Forecasting Failure?

Analysts have forecasted Caterpillar, Inc. (CAT), the industry-leading construction equipment manufacturer, to decrease in production this year. The company has been relying in foreign markets such as Asia and in the Pacific to keep them afloat after the 2008 recession. Looking at the decline in spending and cut backs in these foreign markets, analysts are forecasting rough weather in the upcoming quarters for CAT.

One of the biggest hits for Caterpillar was in purchasing Bucyrus International Inc. for $8 billion in 2011. This Chinese mining company was overvalued by $580 million, due to what Caterpillar thinks, were inflated profits by managers. Since China, the world’s largest exporter, has slowed down in production, Caterpillar is suffering as well.

According to the Wall Street Journal, CAT has announced 11% decrease in sales from this past quarter. This slow down, however, was not what Caterpillar had expected. In January, Caterpillar gave an outlook report for 2013 where they forecasted an increase in revenue of $8 billion and a $2 earnings per share increase. On the other hand, analysts are predicting that they will decrease in revenue from $65.2 billion to $62.1 billion by end of 2013.

Halting demand for mining equipment in Australia and Indonesia have also taken a tole in Caterpillar’s forecasting plan. With all markets slowing down, except for in Latin America, Caterpillar’s opportunity will be in these upcoming quarter. Caterpillar and other companies in the same situation will all be keeping their fingers crossed for  the US economy to pick up and start new production of construction and mining equipment to get back on track.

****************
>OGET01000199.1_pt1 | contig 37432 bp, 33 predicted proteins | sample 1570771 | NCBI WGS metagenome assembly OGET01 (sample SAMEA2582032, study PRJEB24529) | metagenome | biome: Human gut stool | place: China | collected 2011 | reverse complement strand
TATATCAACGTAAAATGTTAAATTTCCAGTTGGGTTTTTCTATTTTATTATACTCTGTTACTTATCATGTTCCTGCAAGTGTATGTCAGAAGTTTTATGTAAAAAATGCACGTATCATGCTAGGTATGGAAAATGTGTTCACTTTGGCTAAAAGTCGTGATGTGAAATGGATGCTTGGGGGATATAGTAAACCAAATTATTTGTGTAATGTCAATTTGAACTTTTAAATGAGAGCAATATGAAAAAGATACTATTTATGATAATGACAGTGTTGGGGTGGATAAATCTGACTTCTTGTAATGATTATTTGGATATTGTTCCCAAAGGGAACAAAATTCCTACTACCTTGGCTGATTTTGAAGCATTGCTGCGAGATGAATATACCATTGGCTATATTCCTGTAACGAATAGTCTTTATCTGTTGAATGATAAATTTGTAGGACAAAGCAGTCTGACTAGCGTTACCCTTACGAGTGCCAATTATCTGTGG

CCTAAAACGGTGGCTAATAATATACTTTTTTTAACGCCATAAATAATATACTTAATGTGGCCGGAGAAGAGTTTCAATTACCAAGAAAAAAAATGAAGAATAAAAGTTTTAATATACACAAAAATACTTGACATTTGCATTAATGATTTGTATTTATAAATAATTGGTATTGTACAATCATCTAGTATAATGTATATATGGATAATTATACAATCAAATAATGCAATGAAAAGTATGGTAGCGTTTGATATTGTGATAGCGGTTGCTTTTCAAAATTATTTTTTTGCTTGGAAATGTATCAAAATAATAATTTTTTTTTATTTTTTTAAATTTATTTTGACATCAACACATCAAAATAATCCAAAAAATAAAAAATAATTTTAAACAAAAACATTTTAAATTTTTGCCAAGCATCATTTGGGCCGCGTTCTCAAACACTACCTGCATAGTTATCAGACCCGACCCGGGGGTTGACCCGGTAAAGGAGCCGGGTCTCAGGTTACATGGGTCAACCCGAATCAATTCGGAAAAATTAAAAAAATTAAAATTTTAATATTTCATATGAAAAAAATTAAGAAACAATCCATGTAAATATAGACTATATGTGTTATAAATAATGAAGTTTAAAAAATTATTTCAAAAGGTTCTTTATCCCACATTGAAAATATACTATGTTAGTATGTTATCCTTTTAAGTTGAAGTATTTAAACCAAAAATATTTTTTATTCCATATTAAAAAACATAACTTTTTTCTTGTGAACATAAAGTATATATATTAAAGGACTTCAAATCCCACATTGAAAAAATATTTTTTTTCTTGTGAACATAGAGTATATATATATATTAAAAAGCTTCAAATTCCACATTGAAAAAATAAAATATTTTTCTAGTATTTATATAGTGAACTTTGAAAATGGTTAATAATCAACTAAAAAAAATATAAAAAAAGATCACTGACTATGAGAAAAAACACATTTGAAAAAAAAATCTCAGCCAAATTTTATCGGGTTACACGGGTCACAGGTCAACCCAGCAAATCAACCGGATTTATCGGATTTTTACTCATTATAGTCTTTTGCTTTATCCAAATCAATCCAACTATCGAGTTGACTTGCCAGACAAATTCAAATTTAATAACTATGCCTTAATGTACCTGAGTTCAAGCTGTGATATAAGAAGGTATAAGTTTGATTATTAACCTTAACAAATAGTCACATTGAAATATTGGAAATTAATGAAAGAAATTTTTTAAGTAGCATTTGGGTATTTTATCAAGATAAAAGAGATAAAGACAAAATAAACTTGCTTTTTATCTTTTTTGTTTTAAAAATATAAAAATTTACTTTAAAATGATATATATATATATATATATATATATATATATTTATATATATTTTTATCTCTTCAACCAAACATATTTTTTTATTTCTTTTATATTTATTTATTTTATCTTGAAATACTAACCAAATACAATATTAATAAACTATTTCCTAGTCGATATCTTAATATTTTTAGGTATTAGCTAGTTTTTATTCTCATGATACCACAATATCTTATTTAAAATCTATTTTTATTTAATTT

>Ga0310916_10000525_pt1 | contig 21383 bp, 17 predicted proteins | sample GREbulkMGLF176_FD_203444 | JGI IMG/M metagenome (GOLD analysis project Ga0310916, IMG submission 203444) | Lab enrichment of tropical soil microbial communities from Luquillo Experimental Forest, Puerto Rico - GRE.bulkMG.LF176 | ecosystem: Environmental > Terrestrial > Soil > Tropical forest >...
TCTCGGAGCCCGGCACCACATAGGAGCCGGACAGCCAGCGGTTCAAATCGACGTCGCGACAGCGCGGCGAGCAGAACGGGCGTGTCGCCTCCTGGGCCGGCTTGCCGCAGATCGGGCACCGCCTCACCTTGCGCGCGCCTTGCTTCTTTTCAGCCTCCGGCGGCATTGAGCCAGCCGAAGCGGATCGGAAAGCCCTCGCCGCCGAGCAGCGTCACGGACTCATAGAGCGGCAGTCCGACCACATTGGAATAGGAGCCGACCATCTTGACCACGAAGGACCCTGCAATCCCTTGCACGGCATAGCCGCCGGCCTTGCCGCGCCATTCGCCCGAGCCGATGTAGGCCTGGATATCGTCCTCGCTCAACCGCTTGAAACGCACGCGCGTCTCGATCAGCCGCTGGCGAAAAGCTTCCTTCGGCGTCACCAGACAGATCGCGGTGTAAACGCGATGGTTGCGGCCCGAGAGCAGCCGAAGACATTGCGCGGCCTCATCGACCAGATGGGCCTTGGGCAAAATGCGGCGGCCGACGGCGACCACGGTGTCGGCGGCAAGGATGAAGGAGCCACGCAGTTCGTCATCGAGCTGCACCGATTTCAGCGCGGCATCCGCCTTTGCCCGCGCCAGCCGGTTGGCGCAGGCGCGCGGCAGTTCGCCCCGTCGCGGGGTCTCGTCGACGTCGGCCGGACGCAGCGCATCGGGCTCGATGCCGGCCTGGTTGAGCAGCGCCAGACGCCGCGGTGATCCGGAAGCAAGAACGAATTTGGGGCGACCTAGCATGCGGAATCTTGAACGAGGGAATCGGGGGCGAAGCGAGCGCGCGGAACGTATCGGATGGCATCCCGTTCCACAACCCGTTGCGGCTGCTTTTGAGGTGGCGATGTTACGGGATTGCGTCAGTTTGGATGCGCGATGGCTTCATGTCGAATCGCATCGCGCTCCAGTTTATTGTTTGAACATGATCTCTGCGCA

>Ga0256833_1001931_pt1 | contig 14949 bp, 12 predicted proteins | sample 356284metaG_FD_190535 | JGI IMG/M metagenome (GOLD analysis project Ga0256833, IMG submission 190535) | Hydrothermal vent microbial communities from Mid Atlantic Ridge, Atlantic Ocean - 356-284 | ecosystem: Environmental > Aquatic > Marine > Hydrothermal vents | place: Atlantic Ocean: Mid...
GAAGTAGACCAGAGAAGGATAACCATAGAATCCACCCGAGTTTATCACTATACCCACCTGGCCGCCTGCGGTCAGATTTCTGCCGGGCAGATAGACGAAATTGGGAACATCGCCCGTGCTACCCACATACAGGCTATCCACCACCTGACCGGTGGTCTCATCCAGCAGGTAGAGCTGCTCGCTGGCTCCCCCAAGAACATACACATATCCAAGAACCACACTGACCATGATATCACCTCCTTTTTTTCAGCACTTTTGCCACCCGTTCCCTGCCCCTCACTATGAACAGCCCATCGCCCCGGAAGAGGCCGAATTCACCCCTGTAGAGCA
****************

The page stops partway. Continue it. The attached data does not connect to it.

Another threat to Caterpillar is the more favorable use of natural gas to produce electricity. This causes a decrease in use of mining equipment and slows down equipment production. The narrowing use of CAT products has forced them to lay off the workers in the assembly plants.

Competitors of Caterpillar, like Komatsu, (the world’s second-largest seller of construction equipment) has also been struggling in the same markets and has already decreased their sales and profit forecast for this upcoming year. If Komatsu seen this coming, why didn’t Caterpillar?

With all these factors coming into play, Caterpillar should be reconsidering their forecasting plan and cut back on production as well as profit expectations for 2013. Will they heed this information or continue with their plan?

Do you think Caterpillar should have planned for this pause in production? Maybe Caterpillar should start producing new equipment for a new kind of consumer.